Political signs wind up in trash; Pettit said right to opinion doesn’t include vandalism

Signs of Trouble

Someone is damaging or trashing political signs and that has mayoral candidate Harley Pettit feeling angry and frustrated.

Photo by Aaron Ricca.

Someone is damaging or trashing political signs and that has mayoral candidate Harley Pettit feeling angry and frustrated.

KINGMAN – Mayoral candidate Harley Pettit is not a happy man.

He was contacted by a concerned citizen Sunday morning who had found numerous campaign signs in a garbage dumpster at the Harrison Haven senior living apartment complex. The neighbor had pulled the signs out of the trash by the time Pettit arrived to take photos.

“You can disagree with someone, but you can’t go destroying signs,” Pettit said. His signs were originally staked at the intersection of Airway Avenue and Yavapai Street east of the railroad tracks, but somehow found their way inside the gated community a few miles away.

Not only were Pettit’s signs removed, but also those for sheriff’s candidate Joe Archie, county assessor candidate Nancy Esquibel, mayoral candidate Joe Longoria, county supervisor candidate Jeffery Jolly and Arizona House of Representatives candidate Sam Medrano.

Pettit has since replaced his sign. He said he contacted Esquibel and Longoria on Facebook about damage to theirs.

He’s filed a report with Kingman Police and will press charges if a suspect is found. He said state law makes it a crime to tamper with political signs. Those convicted of doing do will have a class two misdemeanor.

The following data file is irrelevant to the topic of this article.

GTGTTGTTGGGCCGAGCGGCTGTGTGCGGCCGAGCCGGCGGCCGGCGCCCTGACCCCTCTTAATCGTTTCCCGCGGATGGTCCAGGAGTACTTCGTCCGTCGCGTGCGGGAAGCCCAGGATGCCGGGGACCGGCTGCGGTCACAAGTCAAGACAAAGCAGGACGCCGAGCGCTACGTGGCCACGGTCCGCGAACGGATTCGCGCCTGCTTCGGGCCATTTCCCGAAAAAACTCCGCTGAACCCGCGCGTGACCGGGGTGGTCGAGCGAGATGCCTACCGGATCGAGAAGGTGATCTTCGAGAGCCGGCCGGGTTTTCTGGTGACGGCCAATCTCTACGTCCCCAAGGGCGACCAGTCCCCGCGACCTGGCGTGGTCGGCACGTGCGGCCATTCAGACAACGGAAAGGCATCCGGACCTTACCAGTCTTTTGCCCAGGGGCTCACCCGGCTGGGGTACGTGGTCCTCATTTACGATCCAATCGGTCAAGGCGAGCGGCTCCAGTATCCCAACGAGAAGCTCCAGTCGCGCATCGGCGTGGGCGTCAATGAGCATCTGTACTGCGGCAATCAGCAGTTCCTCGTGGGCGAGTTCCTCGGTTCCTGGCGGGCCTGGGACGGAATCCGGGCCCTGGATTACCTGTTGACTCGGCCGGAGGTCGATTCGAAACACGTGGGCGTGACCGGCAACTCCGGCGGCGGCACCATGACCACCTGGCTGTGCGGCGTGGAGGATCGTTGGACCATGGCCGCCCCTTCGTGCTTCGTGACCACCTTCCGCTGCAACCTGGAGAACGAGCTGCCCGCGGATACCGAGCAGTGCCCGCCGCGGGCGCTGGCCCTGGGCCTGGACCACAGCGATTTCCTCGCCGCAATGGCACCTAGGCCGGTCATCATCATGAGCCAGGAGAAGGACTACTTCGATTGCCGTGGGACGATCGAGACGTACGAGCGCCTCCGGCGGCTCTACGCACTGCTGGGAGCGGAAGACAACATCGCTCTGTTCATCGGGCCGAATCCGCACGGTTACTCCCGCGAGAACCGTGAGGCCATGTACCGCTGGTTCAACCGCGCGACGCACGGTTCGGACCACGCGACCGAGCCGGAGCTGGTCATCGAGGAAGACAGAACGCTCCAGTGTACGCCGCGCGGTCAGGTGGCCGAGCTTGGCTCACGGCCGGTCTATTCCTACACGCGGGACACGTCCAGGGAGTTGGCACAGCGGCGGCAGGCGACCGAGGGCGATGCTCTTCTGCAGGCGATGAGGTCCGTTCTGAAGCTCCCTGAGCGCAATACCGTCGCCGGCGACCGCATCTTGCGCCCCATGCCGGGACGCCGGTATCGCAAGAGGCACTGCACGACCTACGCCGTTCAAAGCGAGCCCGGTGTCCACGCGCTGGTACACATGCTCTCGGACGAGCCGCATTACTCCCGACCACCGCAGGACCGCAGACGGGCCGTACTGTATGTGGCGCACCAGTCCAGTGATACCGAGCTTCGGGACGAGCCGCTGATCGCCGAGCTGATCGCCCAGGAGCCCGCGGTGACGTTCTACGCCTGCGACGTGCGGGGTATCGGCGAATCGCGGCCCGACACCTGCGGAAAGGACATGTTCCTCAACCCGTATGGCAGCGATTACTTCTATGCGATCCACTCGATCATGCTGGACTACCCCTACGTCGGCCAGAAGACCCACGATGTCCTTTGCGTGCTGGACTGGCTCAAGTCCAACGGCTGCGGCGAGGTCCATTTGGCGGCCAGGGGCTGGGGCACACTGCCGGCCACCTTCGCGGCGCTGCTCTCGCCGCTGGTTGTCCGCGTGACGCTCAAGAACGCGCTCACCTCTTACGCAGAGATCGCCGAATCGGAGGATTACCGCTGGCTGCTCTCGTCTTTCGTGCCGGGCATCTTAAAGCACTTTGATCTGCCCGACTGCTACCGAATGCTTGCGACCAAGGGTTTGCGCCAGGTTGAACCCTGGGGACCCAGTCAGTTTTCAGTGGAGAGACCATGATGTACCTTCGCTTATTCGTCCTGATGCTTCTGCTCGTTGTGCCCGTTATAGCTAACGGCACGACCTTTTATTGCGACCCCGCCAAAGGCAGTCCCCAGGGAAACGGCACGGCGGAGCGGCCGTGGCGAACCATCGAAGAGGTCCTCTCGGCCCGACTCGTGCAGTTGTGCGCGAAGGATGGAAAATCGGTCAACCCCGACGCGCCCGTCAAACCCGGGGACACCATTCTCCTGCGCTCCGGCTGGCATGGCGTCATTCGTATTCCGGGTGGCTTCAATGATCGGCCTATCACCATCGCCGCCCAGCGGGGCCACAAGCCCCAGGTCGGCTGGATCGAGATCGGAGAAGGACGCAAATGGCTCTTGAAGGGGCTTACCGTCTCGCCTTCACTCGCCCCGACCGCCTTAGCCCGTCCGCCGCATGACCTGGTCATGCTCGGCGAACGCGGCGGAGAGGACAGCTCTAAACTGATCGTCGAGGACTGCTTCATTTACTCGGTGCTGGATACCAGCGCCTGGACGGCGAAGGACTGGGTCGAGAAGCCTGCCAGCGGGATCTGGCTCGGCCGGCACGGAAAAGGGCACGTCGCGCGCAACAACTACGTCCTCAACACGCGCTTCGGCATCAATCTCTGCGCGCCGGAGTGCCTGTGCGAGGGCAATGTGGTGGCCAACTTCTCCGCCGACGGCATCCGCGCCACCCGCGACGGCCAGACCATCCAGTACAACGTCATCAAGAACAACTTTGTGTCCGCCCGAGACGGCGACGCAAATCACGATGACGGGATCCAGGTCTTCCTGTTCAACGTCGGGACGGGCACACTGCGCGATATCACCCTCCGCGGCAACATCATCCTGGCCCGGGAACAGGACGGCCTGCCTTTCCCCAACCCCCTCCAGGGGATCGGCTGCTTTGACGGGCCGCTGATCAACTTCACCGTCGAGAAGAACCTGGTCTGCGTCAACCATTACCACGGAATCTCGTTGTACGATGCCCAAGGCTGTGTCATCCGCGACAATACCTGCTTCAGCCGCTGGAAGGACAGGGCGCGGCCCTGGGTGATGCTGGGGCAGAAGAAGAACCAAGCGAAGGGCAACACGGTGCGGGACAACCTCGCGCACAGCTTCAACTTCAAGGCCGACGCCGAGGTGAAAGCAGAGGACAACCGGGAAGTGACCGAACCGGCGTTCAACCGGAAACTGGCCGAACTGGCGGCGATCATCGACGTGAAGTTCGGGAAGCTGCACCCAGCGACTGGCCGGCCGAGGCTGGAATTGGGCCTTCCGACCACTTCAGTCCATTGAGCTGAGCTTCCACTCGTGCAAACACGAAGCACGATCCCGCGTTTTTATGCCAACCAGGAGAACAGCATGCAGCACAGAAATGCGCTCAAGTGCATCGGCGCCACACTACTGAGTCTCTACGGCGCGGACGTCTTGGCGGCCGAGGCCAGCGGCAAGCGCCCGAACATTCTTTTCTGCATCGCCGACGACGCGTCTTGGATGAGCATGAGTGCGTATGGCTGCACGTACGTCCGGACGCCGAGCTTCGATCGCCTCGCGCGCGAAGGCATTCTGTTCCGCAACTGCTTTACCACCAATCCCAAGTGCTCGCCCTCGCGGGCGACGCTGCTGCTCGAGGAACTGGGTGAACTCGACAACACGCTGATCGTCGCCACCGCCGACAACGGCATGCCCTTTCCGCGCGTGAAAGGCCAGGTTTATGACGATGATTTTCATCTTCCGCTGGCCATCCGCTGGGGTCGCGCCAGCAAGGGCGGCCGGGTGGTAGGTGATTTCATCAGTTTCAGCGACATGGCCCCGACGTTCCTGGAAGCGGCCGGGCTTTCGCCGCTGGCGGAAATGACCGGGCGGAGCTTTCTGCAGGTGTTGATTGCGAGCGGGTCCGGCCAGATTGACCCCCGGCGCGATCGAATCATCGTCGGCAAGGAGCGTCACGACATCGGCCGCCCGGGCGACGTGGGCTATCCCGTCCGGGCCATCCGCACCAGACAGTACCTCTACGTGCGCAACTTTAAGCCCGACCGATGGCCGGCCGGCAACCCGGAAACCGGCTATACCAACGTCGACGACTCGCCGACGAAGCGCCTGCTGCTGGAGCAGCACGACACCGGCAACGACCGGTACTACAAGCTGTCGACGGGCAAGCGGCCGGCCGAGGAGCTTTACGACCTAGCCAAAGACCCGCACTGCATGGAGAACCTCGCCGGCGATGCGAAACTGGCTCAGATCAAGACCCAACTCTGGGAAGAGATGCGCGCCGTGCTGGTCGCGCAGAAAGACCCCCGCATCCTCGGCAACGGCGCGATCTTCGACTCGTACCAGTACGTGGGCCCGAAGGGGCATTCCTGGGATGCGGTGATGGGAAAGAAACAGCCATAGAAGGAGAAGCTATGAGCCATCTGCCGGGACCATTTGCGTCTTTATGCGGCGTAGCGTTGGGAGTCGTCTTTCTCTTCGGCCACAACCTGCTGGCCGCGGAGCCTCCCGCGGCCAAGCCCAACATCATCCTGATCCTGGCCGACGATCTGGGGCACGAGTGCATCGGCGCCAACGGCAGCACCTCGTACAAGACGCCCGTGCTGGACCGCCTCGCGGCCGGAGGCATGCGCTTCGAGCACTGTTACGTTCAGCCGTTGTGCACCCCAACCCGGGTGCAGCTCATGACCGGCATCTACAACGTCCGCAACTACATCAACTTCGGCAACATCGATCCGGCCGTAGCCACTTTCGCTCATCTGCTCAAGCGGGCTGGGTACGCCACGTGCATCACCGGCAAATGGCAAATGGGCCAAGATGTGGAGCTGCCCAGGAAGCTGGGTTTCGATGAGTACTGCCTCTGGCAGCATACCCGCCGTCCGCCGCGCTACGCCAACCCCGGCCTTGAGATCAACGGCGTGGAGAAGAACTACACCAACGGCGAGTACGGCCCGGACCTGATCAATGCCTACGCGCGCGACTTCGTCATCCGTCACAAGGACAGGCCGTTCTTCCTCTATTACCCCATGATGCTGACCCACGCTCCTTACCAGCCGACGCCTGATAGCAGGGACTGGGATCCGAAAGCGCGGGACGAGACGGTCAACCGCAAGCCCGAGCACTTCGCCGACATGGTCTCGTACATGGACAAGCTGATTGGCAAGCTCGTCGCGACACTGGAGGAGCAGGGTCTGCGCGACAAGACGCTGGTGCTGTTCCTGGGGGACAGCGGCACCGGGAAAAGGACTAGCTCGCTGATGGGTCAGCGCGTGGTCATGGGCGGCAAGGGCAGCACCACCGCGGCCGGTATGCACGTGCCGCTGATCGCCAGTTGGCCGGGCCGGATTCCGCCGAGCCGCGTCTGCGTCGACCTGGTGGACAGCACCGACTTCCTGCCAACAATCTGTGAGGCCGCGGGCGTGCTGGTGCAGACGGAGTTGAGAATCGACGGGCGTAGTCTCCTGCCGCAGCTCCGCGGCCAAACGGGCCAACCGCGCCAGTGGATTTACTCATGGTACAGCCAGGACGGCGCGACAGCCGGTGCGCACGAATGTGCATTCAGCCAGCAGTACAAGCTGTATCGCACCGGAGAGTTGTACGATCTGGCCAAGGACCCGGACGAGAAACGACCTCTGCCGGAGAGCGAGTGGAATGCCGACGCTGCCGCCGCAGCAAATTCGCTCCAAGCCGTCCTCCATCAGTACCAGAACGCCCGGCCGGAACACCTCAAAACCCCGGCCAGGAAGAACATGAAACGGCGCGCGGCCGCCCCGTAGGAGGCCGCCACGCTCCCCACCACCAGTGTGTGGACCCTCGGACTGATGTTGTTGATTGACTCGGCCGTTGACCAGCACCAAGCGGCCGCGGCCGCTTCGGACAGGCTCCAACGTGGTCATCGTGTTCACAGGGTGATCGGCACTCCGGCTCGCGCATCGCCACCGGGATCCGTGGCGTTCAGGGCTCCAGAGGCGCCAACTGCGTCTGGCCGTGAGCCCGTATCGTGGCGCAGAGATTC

“We have a right to display signs with the hopes they won’t be tampered with,” Pettit said.

When asked if he thought weekend storms may have caused the damage and a concerned citizen picked them up, he said the signs had either been ripped off their stakes or completely torn out of the ground.

“It’s enough for the wind to take their share, but they don’t blow over and find themselves in a trash can,” he said.

Pettit said the cost per sign is anywhere from $20 to $50, depending on the size. He’s printed and posted at least 40. A rush replacement this close to the election could cost up to $100.

He reiterated that people are entitled to their political views, but not vandalism.

“This goes on every time there’s an election,” he said.

Longoria said his signs also disappeared. He said a friend noticed signs go missing at a few locations east of the tracks.

Longoria drove past the Yavapai and Airway intersections recently. He said signs for mayoral candidates Richard Anderson and Monica Gates, state representative candidate Regina Cobb and county supervisor Gary Watson, and were still posted.

“It’s a very selective group,” Longoria said, who did not elaborate on his comment.